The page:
In the 90s, and early 2000s, especially after the collapse of the Soviet Union and the triumph of the western liberal democracy model, the debate shifted to a question of sequence. Which should come first – democracy or economic development? Those that argue for democracy believe it could create the enabling environment for economic development. Opponents however contend that for poor, fragile states just coming out of conflict situations especially, the real and existential need is for economic development and that democracy cannot function without some minimum level of socio-economic development. Using copious examples from different parts of the world, they showed how insistence on the institutionalisation of democracy – with its inherent fractious competition – could lead to a relapse into violence and conflict.
This school of thinking was further reinforced by the experiences of South East Asian countries that largely spurned the Western liberal model and were still able to industrialise almost at a breakneck speed. Almost all those countries like China, South Korea, Taiwan, Singapore etc were virtual dictatorships. In Africa, the shining example was Rwanda, where, after leading his band of exiled Tutsi militias to stop the genocide and took over control of the country in 1994, the strongman, Paul Kagame has led Rwanda to socio-economic recovery and growth that it has become one of the best performing nations in Africa economically and has become one of the most attractive destinations for foreign direct investment in Africa today. Of course, the West largely funded the post-war economic recovery in Rwanda. However, ridden by the guilt of its failure to stop the genocide and a fear of relapse, the West allowed Paul Kagame to appropriate and personalise all powers while outwardly maintaining pretentions to democracy.
So, given the level of rot and decay in the Nigerian system, it is understandable that some Nigerians are beginning to question the suitability of liberal democracy in Nigeria. The belief is that with its insistence on rules, procedures and processes, and the legal requirement of presumption of innocence until proven guilty, the big thieves could always game the system and make it difficult to ensure a largely corrupt-free polity, which many Nigerians believe is a sine qua non for rapid economic growth and development.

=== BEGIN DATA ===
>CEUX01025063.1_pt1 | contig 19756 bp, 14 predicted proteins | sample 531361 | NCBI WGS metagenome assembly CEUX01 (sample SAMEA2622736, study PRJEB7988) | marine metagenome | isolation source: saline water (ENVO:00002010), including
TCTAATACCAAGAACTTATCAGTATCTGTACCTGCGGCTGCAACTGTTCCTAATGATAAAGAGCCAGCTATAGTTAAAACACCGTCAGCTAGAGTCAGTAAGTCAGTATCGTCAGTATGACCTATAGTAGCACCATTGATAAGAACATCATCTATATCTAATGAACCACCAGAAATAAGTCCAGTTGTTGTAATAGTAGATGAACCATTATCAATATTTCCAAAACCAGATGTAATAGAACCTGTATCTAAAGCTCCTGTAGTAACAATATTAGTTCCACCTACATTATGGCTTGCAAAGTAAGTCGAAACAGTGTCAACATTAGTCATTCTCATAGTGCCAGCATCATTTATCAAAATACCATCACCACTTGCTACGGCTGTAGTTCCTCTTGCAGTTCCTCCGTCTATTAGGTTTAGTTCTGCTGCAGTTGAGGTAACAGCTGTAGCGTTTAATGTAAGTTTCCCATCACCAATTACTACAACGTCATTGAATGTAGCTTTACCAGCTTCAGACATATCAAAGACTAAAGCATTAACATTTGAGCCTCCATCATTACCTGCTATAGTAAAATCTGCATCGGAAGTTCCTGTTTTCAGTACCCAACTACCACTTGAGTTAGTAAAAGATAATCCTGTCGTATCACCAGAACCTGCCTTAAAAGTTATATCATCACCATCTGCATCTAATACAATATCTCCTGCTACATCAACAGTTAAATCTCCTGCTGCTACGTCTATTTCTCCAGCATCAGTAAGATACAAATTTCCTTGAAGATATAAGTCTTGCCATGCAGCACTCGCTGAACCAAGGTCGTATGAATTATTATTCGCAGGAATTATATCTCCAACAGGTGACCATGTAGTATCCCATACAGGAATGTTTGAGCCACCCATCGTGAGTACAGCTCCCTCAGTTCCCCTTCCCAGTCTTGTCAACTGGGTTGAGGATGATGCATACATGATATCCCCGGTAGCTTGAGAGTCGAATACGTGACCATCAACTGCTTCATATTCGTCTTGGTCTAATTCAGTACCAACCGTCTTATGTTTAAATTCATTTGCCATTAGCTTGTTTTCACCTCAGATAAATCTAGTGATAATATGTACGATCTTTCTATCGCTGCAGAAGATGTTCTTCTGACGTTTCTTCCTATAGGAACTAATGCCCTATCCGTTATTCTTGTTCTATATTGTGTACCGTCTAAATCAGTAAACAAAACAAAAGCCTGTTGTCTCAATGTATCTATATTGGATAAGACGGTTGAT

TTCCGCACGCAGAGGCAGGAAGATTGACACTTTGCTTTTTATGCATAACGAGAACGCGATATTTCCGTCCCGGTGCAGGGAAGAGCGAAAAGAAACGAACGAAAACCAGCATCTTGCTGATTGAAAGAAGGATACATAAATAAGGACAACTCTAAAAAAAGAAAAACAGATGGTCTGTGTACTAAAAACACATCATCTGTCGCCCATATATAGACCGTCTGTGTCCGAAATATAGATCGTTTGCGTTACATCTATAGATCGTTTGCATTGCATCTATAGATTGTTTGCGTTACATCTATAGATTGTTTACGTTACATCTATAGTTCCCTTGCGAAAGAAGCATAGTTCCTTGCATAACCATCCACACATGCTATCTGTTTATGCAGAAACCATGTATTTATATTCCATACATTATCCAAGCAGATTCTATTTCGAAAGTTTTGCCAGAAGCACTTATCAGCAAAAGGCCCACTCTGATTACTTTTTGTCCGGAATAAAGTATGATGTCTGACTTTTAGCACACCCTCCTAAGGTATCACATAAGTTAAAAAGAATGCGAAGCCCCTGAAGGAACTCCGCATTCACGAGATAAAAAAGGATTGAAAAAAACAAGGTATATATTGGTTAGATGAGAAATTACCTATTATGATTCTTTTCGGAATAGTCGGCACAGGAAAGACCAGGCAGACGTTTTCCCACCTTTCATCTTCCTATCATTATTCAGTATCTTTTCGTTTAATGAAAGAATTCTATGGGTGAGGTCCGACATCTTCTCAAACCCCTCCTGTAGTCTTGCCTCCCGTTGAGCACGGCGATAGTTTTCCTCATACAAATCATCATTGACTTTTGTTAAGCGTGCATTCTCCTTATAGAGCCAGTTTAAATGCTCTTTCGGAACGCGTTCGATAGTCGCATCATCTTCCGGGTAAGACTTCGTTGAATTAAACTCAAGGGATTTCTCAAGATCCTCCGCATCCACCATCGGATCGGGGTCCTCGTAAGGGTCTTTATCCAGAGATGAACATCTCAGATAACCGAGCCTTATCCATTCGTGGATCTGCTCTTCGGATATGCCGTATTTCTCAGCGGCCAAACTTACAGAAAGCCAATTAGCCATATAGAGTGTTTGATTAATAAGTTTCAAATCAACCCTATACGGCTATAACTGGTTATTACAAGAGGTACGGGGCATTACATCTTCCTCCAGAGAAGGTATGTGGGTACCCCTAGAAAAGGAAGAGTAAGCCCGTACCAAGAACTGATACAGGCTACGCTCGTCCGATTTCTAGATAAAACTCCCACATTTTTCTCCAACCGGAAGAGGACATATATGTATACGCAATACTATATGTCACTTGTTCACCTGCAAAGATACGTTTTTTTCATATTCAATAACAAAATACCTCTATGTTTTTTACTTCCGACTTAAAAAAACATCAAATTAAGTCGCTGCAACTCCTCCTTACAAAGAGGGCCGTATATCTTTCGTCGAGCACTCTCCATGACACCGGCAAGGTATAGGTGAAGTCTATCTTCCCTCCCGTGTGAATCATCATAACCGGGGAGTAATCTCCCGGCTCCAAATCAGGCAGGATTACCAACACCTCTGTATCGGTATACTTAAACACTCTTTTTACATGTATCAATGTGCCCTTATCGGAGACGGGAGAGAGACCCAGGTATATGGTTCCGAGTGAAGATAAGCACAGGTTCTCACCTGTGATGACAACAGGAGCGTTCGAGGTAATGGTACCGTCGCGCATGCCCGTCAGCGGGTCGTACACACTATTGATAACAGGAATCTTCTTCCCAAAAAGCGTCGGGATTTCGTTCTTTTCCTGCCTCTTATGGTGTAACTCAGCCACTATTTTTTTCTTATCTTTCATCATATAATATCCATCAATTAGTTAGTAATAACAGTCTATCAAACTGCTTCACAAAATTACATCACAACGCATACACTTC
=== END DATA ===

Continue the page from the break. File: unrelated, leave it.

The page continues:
But like I have argued time and again, the development of viable national institutions and not personal rule is the real harbinger of sustainable growth and development and not some autocratic or dictatorial posturing of leaders. Any growth or development not built on institutions could quickly unravel. Zimbabwe was the toast of the world in the 1980s and 1990s but has now unravelled. Rwanda, with the insistence of Paul Kagame to become life president, is facing the prospect of unravelling too.
Like Francis Fukuyama argues, “the development of a capable state that is accountable and ruled by law is one of the crowning achievements of human civilisation.” It is the absence or weakness of institutions or more appropriately, a capable state that is at the root of corruption. In Nigeria and other developing countries, corruption serves largely to grease the wheels of inefficient bureaucratic government machines leading to efficient outcomes. Common sense therefore dictates that an effective war against corruption must involve the strengthening of state institutions, which is possible only in a democratic setting.